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Effect of Immobilisation on Neuromuscular Function In Vivo in Humans: A Systematic Review

Campbell, M; Varley-Campbell, J; Fulford, J; Taylor, B; Mileva, KN; Bowtell, JL; (2019) Effect of Immobilisation on Neuromuscular Function In Vivo in Humans: A Systematic Review. Sports Medicine 10.1007/s40279-019-01088-8. (In press). Green open access

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Abstract

BACKGROUND: Muscle strength loss following immobilisation has been predominantly attributed to rapid muscle atrophy. However, this cannot fully explain the magnitude of muscle strength loss, so changes in neuromuscular function (NMF) may be involved. OBJECTIVES: We systematically reviewed literature that quantified changes in muscle strength, size and NMF following periods of limb immobilisation in vivo in humans. METHODS: Studies were identified following systematic searches, assessed for inclusion, data extracted and quality appraised by two reviewers. Data were tabulated and reported narratively. RESULTS: Forty eligible studies were included, 22 immobilised lower and 18 immobilised upper limbs. Limb immobilisation ranged from 12 h to 56 days. Isometric muscle strength and muscle size declined following immobilisation; however, change magnitude was greater for strength than size. Evoked resting twitch force decreased for lower but increased for upper limbs. Rate of force development either remained unchanged or slowed for lower and typically slowed for upper limbs. Twitch relaxation rate slowed for both lower and upper limbs. Central motor drive typically decreased for both locations, while electromyography amplitude during maximum voluntary contractions decreased for the lower and presented mixed findings for the upper limbs. Trends imply faster rates of NMF loss relative to size earlier in immobilisation periods for all outcomes. CONCLUSIONS: Limb immobilisation results in non-uniform loss of isometric muscle strength, size and NMF over time. Different outcomes between upper and lower limbs could be attributed to higher degrees of central neural control of upper limb musculature. Future research should focus on muscle function losses and mechanisms following acute immobilisation. REGISTRATION: PROSPERO reference: CRD42016033692.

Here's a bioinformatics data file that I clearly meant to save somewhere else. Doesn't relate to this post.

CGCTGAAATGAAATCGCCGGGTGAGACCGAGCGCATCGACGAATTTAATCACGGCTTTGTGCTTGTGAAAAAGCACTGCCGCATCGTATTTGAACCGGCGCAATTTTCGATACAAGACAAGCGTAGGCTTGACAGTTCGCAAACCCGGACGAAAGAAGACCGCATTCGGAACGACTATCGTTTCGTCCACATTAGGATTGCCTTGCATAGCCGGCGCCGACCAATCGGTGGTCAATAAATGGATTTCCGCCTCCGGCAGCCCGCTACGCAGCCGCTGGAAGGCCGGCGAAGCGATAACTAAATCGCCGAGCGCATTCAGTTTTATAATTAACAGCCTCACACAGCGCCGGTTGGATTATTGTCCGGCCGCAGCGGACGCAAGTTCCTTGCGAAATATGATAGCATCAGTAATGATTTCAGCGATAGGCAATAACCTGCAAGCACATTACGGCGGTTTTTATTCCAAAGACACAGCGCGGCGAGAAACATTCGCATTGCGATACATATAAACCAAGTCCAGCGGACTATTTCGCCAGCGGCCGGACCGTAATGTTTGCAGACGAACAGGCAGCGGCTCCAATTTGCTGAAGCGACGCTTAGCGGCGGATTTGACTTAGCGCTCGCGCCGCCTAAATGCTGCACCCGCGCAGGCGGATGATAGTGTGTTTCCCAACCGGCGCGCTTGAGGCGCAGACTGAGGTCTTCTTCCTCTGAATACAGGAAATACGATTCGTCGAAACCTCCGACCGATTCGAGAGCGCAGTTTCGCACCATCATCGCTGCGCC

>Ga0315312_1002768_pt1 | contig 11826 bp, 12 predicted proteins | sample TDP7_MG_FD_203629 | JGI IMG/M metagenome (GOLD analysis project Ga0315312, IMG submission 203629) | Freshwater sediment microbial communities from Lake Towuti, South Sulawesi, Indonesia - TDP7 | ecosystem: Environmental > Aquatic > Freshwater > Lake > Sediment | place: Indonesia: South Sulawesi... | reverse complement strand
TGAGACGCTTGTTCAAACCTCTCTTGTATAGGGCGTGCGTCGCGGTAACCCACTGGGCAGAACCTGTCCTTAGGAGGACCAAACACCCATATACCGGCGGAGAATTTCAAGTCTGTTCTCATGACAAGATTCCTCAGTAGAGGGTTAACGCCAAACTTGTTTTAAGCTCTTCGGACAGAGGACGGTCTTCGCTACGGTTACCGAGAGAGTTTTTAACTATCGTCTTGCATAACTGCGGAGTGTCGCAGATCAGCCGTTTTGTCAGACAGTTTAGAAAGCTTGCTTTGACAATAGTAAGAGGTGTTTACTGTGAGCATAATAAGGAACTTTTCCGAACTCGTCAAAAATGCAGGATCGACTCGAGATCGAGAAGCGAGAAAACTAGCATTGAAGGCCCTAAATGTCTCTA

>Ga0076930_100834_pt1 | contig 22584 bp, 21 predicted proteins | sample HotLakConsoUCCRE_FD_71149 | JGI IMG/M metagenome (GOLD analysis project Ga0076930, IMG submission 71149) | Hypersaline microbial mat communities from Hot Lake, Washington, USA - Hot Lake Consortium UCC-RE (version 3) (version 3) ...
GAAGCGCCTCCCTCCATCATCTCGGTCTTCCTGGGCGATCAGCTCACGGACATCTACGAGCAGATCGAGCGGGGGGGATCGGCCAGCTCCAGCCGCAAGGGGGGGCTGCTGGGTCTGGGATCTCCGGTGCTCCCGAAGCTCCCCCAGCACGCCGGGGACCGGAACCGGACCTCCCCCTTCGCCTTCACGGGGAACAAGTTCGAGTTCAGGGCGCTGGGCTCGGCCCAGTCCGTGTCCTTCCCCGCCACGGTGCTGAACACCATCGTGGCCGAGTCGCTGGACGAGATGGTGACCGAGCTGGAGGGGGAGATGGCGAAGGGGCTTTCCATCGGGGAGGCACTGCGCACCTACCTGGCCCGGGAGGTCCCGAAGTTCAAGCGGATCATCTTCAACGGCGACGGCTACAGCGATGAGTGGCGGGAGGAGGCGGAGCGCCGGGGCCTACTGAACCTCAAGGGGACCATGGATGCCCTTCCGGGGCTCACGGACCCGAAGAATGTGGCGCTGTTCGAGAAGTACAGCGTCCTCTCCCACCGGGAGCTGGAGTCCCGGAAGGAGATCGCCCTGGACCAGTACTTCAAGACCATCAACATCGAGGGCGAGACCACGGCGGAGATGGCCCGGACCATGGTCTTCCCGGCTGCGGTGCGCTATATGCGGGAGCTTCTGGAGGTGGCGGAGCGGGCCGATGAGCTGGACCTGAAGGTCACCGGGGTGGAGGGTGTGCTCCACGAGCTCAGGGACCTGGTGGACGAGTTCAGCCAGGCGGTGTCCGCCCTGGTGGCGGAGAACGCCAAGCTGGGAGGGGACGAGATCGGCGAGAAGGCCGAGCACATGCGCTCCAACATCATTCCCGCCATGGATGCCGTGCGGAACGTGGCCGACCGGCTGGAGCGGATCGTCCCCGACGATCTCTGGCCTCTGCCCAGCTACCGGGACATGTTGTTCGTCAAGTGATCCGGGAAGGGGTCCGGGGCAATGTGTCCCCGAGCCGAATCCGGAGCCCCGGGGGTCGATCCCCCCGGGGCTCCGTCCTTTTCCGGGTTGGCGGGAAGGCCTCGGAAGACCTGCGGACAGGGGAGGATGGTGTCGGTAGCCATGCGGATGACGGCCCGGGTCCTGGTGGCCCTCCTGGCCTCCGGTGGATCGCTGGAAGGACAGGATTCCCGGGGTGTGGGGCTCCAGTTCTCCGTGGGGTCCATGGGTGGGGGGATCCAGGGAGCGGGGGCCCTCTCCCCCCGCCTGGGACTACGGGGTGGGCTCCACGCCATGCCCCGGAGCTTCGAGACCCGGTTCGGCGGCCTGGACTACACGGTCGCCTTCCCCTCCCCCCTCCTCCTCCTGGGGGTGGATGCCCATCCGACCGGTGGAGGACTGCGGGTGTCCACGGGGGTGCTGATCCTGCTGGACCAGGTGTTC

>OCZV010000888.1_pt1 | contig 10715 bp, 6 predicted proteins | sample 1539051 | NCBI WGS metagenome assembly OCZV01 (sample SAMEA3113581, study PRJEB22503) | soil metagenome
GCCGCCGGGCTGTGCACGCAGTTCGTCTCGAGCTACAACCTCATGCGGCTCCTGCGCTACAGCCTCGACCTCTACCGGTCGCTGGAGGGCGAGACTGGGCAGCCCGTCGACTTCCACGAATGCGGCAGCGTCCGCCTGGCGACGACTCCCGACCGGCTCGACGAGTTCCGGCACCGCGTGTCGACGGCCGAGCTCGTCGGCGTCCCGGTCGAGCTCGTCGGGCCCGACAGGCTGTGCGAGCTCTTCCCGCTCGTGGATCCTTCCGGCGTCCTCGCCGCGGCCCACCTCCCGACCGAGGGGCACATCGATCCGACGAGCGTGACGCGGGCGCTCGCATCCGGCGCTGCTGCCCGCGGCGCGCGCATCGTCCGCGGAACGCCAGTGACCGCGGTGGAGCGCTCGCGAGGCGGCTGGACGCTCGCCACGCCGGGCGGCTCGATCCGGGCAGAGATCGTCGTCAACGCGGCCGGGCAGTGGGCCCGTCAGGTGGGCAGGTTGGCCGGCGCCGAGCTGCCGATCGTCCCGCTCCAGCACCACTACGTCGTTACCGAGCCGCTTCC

Type: Article
Title: Effect of Immobilisation on Neuromuscular Function In Vivo in Humans: A Systematic Review
Location: New Zealand
Open access status: An open access version is available from UCL Discovery
DOI: 10.1007/s40279-019-01088-8
Publisher version: http://doi.org/10.1007/s40279-019-01088-8
Language: English
Additional information: Copyright © The Author(s) 2019 corrected ​publication 2019 Open Access, This article is distributed under the terms of the Creative Commons Attribution 4.0 International License (http://creativecommons.org/licenses/by/4.0/), which permits unrestricted use, distribution, and reproduction in any medium, provided you give appropriate credit to the original author(s) and the source, provide a link to the Creative Commons license, and indicate if changes were made.
UCL classification: UCL > Provost and Vice Provost Offices
UCL > Provost and Vice Provost Offices > School of Life and Medical Sciences
UCL > Provost and Vice Provost Offices > School of Life and Medical Sciences > Faculty of Brain Sciences
UCL > Provost and Vice Provost Offices > School of Life and Medical Sciences > Faculty of Brain Sciences > Div of Psychology and Lang Sciences
UCL > Provost and Vice Provost Offices > School of Life and Medical Sciences > Faculty of Brain Sciences > Div of Psychology and Lang Sciences > Clinical, Edu and Hlth Psychology
URI: https://discovery.ucl.ac.uk/id/eprint/10071922
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